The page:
The lower text is the washed off text, it is obviously incomplete and consists of quranic passages and non quranic passages.

Not sure why you assume its an alternate version?

The experts say it is very likely just a scribe practicing as the handwriting is poor, and their are basic spelling mistakes etc. Its very likely to be simply a practice run, and then washed and done for "neat"

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1 hour ago, iraqi_shia said:

The lower text is the washed off text, it is obviously incomplete and consists of quranic passages and non quranic passages.

Not sure why you assume its an alternate version?

The experts say it is very likely just a scribe practicing as the handwriting is poor, and their are basic spelling mistakes etc. Its very likely to be simply a practice run, and then washed and done for "neat"

It is rather close to Uthmans, but not exacly the same. Experts say it cant be copying error. What they copied was not Uthmans Quran.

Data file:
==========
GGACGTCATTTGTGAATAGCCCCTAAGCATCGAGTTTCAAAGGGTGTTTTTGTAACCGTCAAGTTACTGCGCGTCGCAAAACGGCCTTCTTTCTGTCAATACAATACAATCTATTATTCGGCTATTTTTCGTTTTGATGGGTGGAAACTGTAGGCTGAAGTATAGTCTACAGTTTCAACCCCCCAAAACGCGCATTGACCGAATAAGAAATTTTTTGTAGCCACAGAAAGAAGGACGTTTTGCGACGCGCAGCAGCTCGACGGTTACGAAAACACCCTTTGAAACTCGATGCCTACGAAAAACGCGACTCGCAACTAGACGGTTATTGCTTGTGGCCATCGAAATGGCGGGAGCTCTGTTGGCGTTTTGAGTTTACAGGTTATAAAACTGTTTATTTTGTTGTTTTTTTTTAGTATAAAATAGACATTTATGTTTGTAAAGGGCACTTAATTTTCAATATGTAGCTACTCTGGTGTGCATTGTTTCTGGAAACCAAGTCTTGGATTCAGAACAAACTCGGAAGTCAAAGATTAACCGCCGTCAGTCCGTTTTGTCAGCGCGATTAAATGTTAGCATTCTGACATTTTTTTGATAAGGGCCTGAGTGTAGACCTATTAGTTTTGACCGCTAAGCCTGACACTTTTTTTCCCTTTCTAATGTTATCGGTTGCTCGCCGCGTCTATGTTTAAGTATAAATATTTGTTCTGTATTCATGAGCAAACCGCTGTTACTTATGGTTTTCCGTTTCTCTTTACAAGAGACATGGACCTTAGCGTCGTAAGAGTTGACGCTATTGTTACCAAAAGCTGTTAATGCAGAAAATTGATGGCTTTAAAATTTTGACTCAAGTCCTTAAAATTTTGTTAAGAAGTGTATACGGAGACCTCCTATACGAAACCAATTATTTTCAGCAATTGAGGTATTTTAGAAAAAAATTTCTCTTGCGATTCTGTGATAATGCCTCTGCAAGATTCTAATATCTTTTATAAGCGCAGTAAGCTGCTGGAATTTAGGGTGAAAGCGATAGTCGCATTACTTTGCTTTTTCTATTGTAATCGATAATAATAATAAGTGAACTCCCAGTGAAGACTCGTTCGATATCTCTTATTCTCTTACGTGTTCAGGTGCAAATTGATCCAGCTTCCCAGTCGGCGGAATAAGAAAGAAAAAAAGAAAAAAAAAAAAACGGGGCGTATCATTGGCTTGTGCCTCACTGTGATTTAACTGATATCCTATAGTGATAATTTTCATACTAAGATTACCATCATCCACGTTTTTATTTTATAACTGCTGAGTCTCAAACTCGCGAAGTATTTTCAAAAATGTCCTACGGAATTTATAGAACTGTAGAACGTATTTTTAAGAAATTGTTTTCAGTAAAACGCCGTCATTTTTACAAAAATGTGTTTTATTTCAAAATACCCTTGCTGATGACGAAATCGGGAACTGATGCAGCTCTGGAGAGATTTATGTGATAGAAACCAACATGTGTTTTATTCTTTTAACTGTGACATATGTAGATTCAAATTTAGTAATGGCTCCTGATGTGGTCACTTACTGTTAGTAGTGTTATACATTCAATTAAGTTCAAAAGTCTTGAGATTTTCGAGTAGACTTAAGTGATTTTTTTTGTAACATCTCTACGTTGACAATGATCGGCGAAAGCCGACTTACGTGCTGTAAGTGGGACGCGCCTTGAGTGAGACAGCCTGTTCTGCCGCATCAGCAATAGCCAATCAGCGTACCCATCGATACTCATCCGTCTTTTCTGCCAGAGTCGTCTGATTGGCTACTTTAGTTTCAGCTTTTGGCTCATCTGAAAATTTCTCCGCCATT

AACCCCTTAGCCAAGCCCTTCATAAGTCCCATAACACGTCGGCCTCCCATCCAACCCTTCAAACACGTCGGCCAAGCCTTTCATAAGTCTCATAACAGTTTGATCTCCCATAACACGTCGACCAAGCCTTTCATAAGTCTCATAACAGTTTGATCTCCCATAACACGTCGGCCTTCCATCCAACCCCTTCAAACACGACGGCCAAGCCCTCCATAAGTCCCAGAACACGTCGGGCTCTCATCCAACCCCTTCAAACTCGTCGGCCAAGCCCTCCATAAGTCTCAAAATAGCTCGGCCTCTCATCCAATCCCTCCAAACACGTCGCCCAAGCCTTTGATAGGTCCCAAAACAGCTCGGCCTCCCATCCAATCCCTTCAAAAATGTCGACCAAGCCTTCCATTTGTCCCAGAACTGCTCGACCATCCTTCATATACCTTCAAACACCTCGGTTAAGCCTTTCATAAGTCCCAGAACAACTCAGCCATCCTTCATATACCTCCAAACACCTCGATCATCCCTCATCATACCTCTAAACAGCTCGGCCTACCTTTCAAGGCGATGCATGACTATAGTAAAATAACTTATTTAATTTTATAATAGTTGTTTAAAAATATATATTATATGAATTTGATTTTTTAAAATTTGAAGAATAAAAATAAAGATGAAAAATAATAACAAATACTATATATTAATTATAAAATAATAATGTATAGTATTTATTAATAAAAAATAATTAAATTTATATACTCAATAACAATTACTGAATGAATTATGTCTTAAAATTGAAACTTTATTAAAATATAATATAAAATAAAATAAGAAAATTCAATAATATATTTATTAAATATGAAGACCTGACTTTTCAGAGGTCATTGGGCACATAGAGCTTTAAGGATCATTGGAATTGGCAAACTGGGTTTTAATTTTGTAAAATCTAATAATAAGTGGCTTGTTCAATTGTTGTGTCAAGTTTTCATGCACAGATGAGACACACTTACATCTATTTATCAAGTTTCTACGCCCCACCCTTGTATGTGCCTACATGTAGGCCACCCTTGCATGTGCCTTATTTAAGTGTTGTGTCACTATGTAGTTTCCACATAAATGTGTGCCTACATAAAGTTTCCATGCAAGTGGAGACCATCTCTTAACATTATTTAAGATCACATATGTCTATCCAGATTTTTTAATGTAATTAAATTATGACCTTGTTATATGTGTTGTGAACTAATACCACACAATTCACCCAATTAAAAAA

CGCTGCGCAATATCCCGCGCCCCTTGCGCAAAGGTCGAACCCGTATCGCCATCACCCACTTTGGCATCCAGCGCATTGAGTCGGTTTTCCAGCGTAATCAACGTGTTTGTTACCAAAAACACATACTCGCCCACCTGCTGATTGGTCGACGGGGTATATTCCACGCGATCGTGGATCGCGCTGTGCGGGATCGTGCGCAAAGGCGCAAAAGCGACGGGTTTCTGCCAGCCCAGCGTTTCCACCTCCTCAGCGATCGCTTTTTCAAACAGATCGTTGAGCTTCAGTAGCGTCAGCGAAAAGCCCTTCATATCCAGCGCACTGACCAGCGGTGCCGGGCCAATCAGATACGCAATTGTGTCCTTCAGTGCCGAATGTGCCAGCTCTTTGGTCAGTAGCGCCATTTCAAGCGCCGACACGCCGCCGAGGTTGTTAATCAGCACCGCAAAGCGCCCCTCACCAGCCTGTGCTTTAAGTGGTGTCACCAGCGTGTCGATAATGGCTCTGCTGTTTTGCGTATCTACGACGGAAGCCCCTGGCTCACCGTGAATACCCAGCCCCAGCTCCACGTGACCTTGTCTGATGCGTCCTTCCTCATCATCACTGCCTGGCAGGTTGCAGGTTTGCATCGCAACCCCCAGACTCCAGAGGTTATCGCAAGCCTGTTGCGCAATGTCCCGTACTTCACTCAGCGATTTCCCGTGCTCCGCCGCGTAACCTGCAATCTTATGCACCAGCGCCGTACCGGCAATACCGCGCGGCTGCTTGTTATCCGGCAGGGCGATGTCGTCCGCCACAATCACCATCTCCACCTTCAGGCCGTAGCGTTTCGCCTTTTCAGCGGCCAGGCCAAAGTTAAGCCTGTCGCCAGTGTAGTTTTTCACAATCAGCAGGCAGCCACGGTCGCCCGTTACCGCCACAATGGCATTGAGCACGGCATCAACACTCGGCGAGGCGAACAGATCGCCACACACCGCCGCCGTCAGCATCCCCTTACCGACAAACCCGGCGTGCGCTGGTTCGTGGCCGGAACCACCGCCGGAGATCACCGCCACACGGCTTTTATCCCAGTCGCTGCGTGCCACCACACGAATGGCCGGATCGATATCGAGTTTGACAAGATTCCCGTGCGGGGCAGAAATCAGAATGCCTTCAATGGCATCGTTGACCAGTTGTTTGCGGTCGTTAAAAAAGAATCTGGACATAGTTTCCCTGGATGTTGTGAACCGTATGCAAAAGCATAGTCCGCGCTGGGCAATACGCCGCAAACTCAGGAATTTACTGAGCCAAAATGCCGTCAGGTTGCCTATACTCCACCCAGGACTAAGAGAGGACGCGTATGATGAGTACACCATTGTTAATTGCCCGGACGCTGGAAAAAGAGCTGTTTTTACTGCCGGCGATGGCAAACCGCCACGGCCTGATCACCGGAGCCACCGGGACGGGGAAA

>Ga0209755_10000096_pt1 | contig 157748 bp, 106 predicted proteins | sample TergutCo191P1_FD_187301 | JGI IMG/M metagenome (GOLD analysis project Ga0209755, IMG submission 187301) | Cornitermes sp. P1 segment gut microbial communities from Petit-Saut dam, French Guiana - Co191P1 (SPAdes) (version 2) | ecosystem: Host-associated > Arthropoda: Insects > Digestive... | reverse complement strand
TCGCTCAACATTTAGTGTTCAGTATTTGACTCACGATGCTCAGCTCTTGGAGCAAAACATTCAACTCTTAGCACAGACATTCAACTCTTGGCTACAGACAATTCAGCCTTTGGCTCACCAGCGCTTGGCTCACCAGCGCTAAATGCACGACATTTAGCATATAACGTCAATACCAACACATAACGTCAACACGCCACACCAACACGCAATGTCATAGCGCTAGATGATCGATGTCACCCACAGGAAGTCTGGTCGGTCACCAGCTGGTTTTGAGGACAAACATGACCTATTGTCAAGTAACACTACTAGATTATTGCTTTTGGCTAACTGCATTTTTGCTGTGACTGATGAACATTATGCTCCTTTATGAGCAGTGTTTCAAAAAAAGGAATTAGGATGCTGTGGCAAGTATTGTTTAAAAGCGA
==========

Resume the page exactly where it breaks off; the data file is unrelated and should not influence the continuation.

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7 hours ago, iraqi_shia said:

The lower text is the washed off text, it is obviously incomplete and consists of quranic passages and non quranic passages.

Not sure why you assume its an alternate version?

The experts say it is very likely just a scribe practicing as the handwriting is poor, and their are basic spelling mistakes etc. Its very likely to be simply a practice run, and then washed and done for "neat"

Even the upper text contains, according to wiki, 17 non orthographic variants. Which are not spelling mistakes, but rather word additions, changes in words, and word subtractions.

The link below lists a number of variants in the lower text as well.

https://en.wikipedia.org/wiki/Sana'a_manuscript#Contents_of_the_manuscript

Based on the number of variants in both the lower and upper texts, i dont see why they couldnt be alternate writings of scripture.